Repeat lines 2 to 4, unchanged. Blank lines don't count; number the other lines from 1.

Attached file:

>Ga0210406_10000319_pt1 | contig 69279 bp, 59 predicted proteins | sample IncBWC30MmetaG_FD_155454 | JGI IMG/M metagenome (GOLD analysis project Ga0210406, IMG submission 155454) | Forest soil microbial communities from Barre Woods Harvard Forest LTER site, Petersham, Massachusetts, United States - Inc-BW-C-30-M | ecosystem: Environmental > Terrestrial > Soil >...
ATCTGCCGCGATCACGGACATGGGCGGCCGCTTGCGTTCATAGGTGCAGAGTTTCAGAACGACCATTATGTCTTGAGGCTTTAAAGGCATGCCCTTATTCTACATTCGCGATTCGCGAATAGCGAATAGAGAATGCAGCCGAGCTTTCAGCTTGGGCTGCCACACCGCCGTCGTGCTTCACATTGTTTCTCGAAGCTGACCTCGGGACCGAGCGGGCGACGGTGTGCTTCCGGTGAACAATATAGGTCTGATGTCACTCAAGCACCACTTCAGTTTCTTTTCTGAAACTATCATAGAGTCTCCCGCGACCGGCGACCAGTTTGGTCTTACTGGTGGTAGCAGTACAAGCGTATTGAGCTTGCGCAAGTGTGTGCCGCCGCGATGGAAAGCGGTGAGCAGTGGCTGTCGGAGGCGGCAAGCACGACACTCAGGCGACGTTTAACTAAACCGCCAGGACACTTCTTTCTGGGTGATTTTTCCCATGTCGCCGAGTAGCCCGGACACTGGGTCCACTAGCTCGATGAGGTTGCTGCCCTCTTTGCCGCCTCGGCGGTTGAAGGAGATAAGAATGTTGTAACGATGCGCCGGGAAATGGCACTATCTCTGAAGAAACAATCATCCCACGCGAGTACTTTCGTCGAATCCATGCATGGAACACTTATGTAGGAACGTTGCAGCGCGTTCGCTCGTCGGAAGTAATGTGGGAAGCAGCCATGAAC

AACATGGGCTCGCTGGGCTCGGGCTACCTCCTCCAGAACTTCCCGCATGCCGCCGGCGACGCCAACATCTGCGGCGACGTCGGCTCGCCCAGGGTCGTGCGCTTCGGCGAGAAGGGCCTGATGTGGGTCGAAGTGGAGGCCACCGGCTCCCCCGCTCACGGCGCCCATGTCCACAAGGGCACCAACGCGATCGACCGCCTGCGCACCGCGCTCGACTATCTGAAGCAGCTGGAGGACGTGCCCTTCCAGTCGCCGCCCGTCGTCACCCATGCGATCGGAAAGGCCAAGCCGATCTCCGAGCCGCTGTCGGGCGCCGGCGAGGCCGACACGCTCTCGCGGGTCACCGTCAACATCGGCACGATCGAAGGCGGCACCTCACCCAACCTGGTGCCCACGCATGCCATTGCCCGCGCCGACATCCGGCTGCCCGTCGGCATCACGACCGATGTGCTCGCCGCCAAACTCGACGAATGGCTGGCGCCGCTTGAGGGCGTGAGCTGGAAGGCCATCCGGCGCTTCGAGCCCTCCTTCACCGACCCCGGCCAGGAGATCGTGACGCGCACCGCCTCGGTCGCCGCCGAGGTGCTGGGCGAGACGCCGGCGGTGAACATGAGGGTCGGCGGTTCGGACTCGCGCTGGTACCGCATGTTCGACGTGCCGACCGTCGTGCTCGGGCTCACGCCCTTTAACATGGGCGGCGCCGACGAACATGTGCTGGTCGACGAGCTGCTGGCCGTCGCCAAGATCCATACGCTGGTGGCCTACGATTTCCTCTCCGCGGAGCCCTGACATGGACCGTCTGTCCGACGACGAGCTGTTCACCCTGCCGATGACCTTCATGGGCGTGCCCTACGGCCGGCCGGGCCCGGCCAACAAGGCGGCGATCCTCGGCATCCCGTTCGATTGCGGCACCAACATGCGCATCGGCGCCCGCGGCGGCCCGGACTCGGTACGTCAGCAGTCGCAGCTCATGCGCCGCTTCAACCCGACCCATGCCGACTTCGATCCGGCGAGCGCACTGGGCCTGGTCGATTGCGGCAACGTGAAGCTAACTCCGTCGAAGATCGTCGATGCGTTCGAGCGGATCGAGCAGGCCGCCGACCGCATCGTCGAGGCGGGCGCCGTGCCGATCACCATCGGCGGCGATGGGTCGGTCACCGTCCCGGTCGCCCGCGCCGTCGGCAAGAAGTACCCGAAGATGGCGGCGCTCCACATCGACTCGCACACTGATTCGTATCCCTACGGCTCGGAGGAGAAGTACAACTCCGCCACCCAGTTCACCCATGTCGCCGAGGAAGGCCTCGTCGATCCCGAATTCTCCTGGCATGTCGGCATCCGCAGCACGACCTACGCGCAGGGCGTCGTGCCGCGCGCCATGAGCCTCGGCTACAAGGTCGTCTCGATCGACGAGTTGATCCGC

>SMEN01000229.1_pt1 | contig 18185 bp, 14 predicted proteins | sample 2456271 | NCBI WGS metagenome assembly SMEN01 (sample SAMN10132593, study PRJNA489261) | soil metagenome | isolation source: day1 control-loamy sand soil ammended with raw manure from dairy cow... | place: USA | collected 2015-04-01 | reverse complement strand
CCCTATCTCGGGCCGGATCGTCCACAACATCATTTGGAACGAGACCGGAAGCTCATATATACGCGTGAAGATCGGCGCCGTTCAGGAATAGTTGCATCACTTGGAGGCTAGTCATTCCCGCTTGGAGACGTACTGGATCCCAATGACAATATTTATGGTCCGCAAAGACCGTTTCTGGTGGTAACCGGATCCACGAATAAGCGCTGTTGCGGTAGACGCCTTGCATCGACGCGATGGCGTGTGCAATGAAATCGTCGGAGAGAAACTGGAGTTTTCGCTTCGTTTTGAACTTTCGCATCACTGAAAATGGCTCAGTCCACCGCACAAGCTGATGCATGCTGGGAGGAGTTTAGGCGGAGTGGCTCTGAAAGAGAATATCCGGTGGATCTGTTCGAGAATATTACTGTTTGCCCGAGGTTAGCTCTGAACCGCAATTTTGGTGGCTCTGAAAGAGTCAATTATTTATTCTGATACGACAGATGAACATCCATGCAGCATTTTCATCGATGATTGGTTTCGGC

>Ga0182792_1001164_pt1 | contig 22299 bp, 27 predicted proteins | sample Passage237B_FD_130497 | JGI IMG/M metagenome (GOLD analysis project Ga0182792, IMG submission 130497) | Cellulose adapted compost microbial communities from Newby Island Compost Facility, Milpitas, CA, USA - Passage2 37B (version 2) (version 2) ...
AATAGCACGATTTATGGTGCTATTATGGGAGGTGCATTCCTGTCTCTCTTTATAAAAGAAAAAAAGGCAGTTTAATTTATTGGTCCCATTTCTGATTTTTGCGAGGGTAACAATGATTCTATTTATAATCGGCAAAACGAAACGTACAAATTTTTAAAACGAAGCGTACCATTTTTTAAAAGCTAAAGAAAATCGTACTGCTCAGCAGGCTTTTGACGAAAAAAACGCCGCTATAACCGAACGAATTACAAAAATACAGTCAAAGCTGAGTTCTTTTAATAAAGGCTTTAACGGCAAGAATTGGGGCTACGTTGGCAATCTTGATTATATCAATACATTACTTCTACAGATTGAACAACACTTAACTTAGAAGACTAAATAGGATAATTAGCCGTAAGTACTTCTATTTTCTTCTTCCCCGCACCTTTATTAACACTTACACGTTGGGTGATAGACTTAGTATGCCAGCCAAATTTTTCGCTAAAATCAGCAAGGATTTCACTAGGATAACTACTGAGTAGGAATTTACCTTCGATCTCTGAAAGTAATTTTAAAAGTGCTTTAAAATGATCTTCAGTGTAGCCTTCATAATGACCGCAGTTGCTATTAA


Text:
ATCTGCCGCGATCACGGACATGGGCGGCCGCTTGCGTTCATAGGTGCAGAGTTTCAGAACGACCATTATGTCTTGAGGCTTTAAAGGCATGCCCTTATTCTACATTCGCGATTCGCGAATAGCGAATAGAGAATGCAGCCGAGCTTTCAGCTTGGGCTGCCACACCGCCGTCGTGCTTCACATTGTTTCTCGAAGCTGACCTCGGGACCGAGCGGGCGACGGTGTGCTTCCGGTGAACAATATAGGTCTGATGTCACTCAAGCACCACTTCAGTTTCTTTTCTGAAACTATCATAGAGTCTCCCGCGACCGGCGACCAGTTTGGTCTTACTGGTGGTAGCAGTACAAGCGTATTGAGCTTGCGCAAGTGTGTGCCGCCGCGATGGAAAGCGGTGAGCAGTGGCTGTCGGAGGCGGCAAGCACGACACTCAGGCGACGTTTAACTAAACCGCCAGGACACTTCTTTCTGGGTGATTTTTCCCATGTCGCCGAGTAGCCCGGACACTGGGTCCACTAGCTCGATGAGGTTGCTGCCCTCTTTGCCGCCTCGGCGGTTGAAGGAGATAAGAATGTTGTAACGATGCGCCGGGAAATGGCACTATCTCTGAAGAAACAATCATCCCACGCGAGTACTTTCGTCGAATCCATGCATGGAACACTTATGTAGGAACGTTGCAGCGCGTTCGCTCGTCGGAAGTAATGTGGGAAGCAGCCATGAAC

AACATGGGCTCGCTGGGCTCGGGCTACCTCCTCCAGAACTTCCCGCATGCCGCCGGCGACGCCAACATCTGCGGCGACGTCGGCTCGCCCAGGGTCGTGCGCTTCGGCGAGAAGGGCCTGATGTGGGTCGAAGTGGAGGCCACCGGCTCCCCCGCTCACGGCGCCCATGTCCACAAGGGCACCAACGCGATCGACCGCCTGCGCACCGCGCTCGACTATCTGAAGCAGCTGGAGGACGTGCCCTTCCAGTCGCCGCCCGTCGTCACCCATGCGATCGGAAAGGCCAAGCCGATCTCCGAGCCGCTGTCGGGCGCCGGCGAGGCCGACACGCTCTCGCGGGTCACCGTCAACATCGGCACGATCGAAGGCGGCACCTCACCCAACCTGGTGCCCACGCATGCCATTGCCCGCGCCGACATCCGGCTGCCCGTCGGCATCACGACCGATGTGCTCGCCGCCAAACTCGACGAATGGCTGGCGCCGCTTGAGGGCGTGAGCTGGAAGGCCATCCGGCGCTTCGAGCCCTCCTTCACCGACCCCGGCCAGGAGATCGTGACGCGCACCGCCTCGGTCGCCGCCGAGGTGCTGGGCGAGACGCCGGCGGTGAACATGAGGGTCGGCGGTTCGGACTCGCGCTGGTACCGCATGTTCGACGTGCCGACCGTCGTGCTCGGGCTCACGCCCTTTAACATGGGCGGCGCCGACGAACATGTGCTGGTCGACGAGCTGCTGGCCGTCGCCAAGATCCATACGCTGGTGGCCTACGATTTCCTCTCCGCGGAGCCCTGACATGGACCGTCTGTCCGACGACGAGCTGTTCACCCTGCCGATGACCTTCATGGGCGTGCCCTACGGCCGGCCGGGCCCGGCCAACAAGGCGGCGATCCTCGGCATCCCGTTCGATTGCGGCACCAACATGCGCATCGGCGCCCGCGGCGGCCCGGACTCGGTACGTCAGCAGTCGCAGCTCATGCGCCGCTTCAACCCGACCCATGCCGACTTCGATCCGGCGAGCGCACTGGGCCTGGTCGATTGCGGCAACGTGAAGCTAACTCCGTCGAAGATCGTCGATGCGTTCGAGCGGATCGAGCAGGCCGCCGACCGCATCGTCGAGGCGGGCGCCGTGCCGATCACCATCGGCGGCGATGGGTCGGTCACCGTCCCGGTCGCCCGCGCCGTCGGCAAGAAGTACCCGAAGATGGCGGCGCTCCACATCGACTCGCACACTGATTCGTATCCCTACGGCTCGGAGGAGAAGTACAACTCCGCCACCCAGTTCACCCATGTCGCCGAGGAAGGCCTCGTCGATCCCGAATTCTCCTGGCATGTCGGCATCCGCAGCACGACCTACGCGCAGGGCGTCGTGCCGCGCGCCATGAGCCTCGGCTACAAGGTCGTCTCGATCGACGAGTTGATCCGC

>SMEN01000229.1_pt1 | contig 18185 bp, 14 predicted proteins | sample 2456271 | NCBI WGS metagenome assembly SMEN01 (sample SAMN10132593, study PRJNA489261) | soil metagenome | isolation source: day1 control-loamy sand soil ammended with raw manure from dairy cow... | place: USA | collected 2015-04-01 | reverse complement strand